Lindsey Eaton, 24, is from the Phoenix area and works for the Arizona School Boards Association. She has autism, which, she said, she doesn’t see as a diagnosis: “I see it as awesomeness.”
Eaton describes herself as very independent, “but I still need help with some things like laundry, budgeting, and getting to work.” She used to live with her parents despite wanting to live on her own.
In July, Eaton moved into one of the country’s first apartment complexes for adults with autism and neurodiversities. She now has her own one-bedroom unit in the Phoenix complex, which is called First Place. “It’s been a little eye-opening, because for years in a row, I had check-ins every minute—my parents saying, ‘How are you doing? What can I do? Do you need help cleaning?’” she explained. Now, she often has to figure things out for herself. “It’s taught me patience, and to do things and not rely on people.”
First Place may be among the first of its kind, but the need for places like it is clear. Up to half a million teens with autism spectrum disorder (ASD) will reach adulthood in the next decade, following a rise in diagnoses over the past 30 years. One study found that the vast majority of adults with ASD between the ages of 19 and 30 continue to live with their parents, an arrangement that becomes challenging as parents age. Many autistic adults face long waits for state-sponsored group housing and a lack of other options.
Denise Resnik started thinking about this more than 20 years ago, after her son, Matt, was diagnosed with autism. “We were told to love, accept, and plan to institutionalize him,” she said. She visited a number of facilities and was disheartened by the conditions and quality of care: “I thought there has to be another way.”
Resnik is the founder and executive director of the nonprofit that runs First Place and shares its name. In the 1990s, she co-founded the Southwest Autism Research & Resource Center (SARRC), which began to research housing options for people with autism and partnered with other organizations to come up with guidelines. Years later, First Place is the result.
It’s a three-pronged operation. First, there’s the nonprofit-run, 55-unit apartment building, where people with ASD can live near-independently, but with 24/7 support. It has a fitness center, a pool, and a culinary teaching kitchen. Then there’s the on-site Transition Academy, which runs a two-year program to teach residents life and work skills. (While many residents are expected to go on living at First Place after completing the program, for others, Resnik said, “it might be the first place after leaving their family but [then] they may go elsewhere”). Finally, there’s a leadership institute aimed at producing research, policies, and training related to ASD.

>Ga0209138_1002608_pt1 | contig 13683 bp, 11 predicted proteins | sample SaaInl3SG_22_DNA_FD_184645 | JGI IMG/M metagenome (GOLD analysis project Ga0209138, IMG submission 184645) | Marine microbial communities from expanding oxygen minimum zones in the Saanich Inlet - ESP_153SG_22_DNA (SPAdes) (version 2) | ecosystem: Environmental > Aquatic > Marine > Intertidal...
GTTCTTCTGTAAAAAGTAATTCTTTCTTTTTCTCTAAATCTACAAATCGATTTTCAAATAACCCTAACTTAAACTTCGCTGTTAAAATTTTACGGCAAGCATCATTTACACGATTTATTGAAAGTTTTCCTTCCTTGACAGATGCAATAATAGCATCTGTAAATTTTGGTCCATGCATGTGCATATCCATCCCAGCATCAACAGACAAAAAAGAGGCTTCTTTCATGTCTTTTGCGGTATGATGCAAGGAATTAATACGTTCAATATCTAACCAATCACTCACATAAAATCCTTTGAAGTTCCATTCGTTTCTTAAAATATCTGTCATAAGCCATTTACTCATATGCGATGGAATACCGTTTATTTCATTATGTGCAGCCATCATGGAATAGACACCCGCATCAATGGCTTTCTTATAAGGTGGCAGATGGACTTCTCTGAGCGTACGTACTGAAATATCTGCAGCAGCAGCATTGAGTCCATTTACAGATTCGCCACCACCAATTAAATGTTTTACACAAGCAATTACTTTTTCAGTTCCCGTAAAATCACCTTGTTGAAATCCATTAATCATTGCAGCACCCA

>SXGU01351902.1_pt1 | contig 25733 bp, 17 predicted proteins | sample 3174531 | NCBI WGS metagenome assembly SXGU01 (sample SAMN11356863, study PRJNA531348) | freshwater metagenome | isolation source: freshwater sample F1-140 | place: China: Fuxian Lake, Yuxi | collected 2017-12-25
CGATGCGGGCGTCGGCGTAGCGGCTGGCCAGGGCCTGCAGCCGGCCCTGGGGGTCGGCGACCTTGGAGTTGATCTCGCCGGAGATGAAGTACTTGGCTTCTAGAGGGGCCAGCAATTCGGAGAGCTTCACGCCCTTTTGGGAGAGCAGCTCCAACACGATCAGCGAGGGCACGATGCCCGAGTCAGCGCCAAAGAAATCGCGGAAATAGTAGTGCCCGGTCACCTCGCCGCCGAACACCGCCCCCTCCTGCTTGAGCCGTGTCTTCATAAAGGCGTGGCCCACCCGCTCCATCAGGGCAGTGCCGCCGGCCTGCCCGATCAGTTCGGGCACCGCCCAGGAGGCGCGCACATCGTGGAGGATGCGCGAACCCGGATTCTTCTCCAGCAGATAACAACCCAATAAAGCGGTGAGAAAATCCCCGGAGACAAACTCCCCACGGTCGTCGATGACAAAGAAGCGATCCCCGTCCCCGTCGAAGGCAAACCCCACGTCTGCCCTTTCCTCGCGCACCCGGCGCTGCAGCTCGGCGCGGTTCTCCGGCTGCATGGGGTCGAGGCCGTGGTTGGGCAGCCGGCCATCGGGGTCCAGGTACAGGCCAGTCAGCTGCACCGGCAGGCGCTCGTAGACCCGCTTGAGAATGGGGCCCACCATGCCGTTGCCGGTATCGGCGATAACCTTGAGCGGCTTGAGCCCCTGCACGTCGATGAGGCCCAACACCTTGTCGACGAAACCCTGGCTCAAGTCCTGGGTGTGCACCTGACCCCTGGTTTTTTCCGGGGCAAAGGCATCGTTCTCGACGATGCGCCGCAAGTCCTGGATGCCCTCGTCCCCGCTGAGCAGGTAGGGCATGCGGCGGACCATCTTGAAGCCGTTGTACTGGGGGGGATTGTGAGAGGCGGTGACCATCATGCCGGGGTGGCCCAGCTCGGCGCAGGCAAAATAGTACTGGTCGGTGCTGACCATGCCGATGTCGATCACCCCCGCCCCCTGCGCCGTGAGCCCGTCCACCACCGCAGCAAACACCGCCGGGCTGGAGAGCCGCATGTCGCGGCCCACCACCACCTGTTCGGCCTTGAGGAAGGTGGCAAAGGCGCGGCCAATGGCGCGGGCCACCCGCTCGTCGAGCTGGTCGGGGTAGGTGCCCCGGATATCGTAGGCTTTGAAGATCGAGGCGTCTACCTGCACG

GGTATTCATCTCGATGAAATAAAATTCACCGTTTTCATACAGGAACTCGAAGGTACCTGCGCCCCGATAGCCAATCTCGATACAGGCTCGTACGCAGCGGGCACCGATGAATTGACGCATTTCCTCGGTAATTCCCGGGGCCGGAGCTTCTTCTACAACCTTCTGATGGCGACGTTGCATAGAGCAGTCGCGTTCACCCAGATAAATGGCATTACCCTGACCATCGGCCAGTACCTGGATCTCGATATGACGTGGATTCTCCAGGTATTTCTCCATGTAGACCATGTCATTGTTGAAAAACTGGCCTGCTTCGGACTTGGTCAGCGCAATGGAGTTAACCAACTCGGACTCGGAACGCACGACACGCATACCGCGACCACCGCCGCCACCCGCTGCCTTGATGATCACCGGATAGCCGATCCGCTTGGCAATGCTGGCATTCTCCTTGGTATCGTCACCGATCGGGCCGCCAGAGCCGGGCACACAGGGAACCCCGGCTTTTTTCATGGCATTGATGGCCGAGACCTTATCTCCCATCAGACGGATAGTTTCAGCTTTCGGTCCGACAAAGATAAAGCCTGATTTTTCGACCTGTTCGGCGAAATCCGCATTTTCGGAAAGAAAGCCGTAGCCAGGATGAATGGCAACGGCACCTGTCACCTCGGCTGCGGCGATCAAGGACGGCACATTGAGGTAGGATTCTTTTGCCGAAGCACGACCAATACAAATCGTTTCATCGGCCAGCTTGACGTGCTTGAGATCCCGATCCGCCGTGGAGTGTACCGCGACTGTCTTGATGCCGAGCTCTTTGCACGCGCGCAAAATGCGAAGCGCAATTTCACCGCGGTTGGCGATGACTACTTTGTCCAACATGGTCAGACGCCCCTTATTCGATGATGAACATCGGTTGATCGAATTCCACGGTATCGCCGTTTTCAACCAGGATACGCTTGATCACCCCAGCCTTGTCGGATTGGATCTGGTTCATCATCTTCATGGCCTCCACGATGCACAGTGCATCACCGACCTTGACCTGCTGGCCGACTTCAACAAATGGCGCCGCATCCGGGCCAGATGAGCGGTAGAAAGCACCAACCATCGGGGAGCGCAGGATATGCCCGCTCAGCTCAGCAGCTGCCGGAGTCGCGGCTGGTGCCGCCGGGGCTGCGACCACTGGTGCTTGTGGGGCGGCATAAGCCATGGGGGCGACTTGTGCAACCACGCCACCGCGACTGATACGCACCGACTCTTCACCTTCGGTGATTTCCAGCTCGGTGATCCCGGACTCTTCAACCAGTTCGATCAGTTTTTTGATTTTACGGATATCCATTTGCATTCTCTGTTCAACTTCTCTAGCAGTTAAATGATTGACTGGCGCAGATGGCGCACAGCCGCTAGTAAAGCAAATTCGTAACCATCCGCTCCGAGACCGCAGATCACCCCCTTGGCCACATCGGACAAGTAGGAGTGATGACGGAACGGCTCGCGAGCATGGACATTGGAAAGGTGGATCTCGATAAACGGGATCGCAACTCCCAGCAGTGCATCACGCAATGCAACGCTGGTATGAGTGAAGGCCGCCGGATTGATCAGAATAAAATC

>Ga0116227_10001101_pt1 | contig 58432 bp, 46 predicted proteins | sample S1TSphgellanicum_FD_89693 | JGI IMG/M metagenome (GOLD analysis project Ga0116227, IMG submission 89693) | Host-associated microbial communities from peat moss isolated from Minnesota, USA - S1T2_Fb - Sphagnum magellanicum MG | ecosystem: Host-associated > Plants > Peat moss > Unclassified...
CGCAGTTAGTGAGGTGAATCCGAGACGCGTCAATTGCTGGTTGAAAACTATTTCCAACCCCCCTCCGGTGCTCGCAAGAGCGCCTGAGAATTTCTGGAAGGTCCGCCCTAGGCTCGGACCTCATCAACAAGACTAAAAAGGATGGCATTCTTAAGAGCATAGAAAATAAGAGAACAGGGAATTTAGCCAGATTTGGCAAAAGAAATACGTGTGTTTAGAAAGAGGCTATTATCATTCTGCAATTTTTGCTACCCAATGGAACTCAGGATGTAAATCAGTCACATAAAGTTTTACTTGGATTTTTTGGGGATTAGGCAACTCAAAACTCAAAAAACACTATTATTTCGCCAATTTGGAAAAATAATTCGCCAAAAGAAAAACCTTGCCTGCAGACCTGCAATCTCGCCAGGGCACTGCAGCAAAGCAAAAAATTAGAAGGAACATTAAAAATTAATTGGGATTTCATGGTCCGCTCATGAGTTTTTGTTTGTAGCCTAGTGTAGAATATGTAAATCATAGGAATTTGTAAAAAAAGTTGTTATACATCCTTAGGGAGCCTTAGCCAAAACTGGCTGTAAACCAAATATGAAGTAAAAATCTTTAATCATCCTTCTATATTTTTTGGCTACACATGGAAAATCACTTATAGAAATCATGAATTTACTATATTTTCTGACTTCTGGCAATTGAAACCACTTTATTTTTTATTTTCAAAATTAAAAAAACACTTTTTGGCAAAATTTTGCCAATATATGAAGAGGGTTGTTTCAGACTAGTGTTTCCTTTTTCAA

Funding has come from a mix of sources, Resnik said: philanthropy, a private loan, and the federal New Markets Tax Credit program, which incentivizes investment in low-income communities. First Place did not use Department of Housing and Urban Development funds, since HUD limits the disabled population of properties it supports to 25 percent (to avoid an institutionalizing effect), a policy that Resnik says is overly prescriptive and not data-based.
Rent at First Place, which includes a basic suite of care services, is not cheap. It starts at $3,300 per resident in an unfurnished two-bedroom apartment, or $3,600 for a one-bedroom. Resnik hopes a competitive market will evolve over time, and points to what has happened with senior housing. “Today, you recognize how that market has emerged, at different locations, price points, with different kinds of services and amenities for people with mobility and health issues,” she said. “We just want options.”
The design of the complex, by RSP Architects, is tailored to people with ASD and neurodiversities. A main goal was to prevent sensory overload, so the building has no harsh overhead lights such as fluorescents, and gypsum concrete was used between the floors to muffle ambient noise. RSP previously designed the first high school built for autistic students, at the Minnesota Autism Center in Eagan.
Mike Duffy, a senior associate at RSP, said a major difference between First Place and other projects of its size is the amount of space dedicated to common use. He added that one of the biggest challenges was trying to balance sensitive design elements with promoting independent living skills. “We [were] always walking a fine line between creating a place that was catered to those individuals on the spectrum, while at the same time, wanting to create a place that will reflect some of what they are likely to encounter in a typical apartment,” he said.
First Place is in a central location in Phoenix, within walking distance of public transit and close to jobs, cultural facilities, stores and restaurants, and healthcare. That access to support networks and services was considered crucial. So far, more than 30 people have moved in, including 37-year-old Michael Goodrich. He arrived at First Place in July after other living situations didn’t work out.
“Right away, [the staff] had this meeting, where they imagined a day in the life of Michael,” said his sister Lynn Balter, who helped him find First Place. “They value his opinions and made him feel like he matters.”
CORRECTION: The article originally stated that rents begin at $3,300 per person in a furnished apartment. The apartments are rented unfurnished.